The promise of randomized controlled trials (RCTs) is that evidence gathered through the evaluation of a specific program helps us—possibly after several rounds of fine-tuning and multiple replications in different contexts—to inform policy. However, critics have pointed out that a potential constraint in this agenda is that results from small, NGO-run “proof-of-concept” studies may not apply to policies that can be implemented by governments on a large scale. After discussing the potential issues, this paper describes the journey from the original concept to the design and evaluation of scalable policy. We do so by evaluating a series of strategies that aim to integrate the NGO Pratham’s “Teaching at the Right Level” methodology into elementary schools in India. The methodology consists of re-organizing instruction based on children’s actual learning levels, rather than on a prescribed syllabus, and has previously been shown to be very effective when properly implemented. We present RCT evidence on the designs that failed to produce impacts within the regular schooling system but helped shape subsequent versions of the program. As a result of this process, two versions of the programs were developed that successfully raised children’s learning levels using scalable models in government schools.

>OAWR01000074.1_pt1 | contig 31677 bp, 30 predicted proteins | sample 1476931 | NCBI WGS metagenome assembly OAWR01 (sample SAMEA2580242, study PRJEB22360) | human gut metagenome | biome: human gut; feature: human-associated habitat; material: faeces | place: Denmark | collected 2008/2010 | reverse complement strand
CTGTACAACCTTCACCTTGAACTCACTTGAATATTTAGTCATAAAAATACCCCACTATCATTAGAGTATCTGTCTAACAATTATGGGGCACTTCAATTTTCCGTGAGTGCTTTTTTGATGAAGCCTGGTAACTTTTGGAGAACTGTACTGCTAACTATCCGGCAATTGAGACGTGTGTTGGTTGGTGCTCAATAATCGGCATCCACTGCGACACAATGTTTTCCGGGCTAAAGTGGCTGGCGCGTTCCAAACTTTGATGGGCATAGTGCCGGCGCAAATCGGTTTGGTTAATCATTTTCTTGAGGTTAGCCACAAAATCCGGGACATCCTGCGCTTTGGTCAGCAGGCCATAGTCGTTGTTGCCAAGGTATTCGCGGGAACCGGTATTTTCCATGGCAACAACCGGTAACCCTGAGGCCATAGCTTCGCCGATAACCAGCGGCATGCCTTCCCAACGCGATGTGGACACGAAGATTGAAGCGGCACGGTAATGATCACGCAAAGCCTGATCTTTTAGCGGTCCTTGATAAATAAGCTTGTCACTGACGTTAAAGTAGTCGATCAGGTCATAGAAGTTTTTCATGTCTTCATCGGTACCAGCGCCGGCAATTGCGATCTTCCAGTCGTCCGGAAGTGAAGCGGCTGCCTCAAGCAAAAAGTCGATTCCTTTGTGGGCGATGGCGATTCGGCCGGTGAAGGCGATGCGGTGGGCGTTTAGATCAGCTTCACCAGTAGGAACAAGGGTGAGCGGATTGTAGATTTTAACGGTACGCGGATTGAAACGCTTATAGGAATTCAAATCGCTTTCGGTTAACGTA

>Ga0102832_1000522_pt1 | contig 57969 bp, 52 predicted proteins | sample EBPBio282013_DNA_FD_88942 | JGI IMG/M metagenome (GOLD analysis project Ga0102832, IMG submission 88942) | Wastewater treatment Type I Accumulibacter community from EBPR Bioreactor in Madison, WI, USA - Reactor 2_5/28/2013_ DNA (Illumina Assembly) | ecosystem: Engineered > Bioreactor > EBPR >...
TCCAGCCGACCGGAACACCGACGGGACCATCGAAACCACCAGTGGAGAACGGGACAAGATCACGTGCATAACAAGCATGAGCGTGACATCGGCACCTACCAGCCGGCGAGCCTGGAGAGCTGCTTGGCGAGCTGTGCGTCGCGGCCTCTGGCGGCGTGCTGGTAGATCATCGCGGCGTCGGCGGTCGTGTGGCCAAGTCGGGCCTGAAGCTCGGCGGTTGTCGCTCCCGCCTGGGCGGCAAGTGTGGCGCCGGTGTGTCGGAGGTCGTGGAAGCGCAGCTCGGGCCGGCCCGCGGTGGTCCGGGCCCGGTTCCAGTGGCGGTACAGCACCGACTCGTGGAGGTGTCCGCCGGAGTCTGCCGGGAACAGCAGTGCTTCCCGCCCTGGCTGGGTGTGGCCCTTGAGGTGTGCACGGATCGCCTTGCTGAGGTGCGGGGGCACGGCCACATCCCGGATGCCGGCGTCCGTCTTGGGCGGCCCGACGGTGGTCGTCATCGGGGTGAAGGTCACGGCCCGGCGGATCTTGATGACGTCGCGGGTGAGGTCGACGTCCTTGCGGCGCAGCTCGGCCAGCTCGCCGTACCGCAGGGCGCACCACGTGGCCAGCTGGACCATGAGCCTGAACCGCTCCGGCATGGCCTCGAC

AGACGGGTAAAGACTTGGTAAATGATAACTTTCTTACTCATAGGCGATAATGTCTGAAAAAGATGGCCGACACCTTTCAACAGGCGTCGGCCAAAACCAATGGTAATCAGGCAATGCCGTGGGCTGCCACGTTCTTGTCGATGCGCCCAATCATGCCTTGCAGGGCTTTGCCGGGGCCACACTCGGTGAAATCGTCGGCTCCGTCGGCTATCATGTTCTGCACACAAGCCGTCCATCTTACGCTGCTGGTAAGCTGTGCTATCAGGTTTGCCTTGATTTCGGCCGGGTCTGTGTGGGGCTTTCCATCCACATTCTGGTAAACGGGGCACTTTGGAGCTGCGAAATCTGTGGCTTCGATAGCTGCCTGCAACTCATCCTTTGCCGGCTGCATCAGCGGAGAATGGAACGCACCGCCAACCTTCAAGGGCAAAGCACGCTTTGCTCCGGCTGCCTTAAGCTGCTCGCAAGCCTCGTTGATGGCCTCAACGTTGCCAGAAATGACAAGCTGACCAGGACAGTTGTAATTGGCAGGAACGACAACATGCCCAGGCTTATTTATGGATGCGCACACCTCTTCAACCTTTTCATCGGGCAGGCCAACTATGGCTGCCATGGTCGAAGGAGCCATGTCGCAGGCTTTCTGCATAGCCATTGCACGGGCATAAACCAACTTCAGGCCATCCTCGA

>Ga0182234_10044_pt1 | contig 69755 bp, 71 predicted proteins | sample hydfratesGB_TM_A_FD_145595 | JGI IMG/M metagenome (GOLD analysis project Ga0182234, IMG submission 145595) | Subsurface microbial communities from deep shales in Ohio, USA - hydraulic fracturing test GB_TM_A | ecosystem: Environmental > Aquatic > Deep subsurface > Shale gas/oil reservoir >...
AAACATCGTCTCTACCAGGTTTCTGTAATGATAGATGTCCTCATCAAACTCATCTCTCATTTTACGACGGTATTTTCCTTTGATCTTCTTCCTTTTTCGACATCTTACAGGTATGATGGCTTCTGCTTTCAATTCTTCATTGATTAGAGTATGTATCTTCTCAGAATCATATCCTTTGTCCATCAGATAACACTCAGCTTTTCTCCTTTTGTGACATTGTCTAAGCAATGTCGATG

Banerjee, Abhijit, Rukmini Banerji, James Berry, Esther Duflo, Harini Kannan, Shobhini Mukerji, Marc Shotland, and Michael Walton. "From Proof of Concept to Scalable Policies: Challenges and Solutions, with an Application." HKS Faculty Research Working Paper Series RWP16-057, September 2016.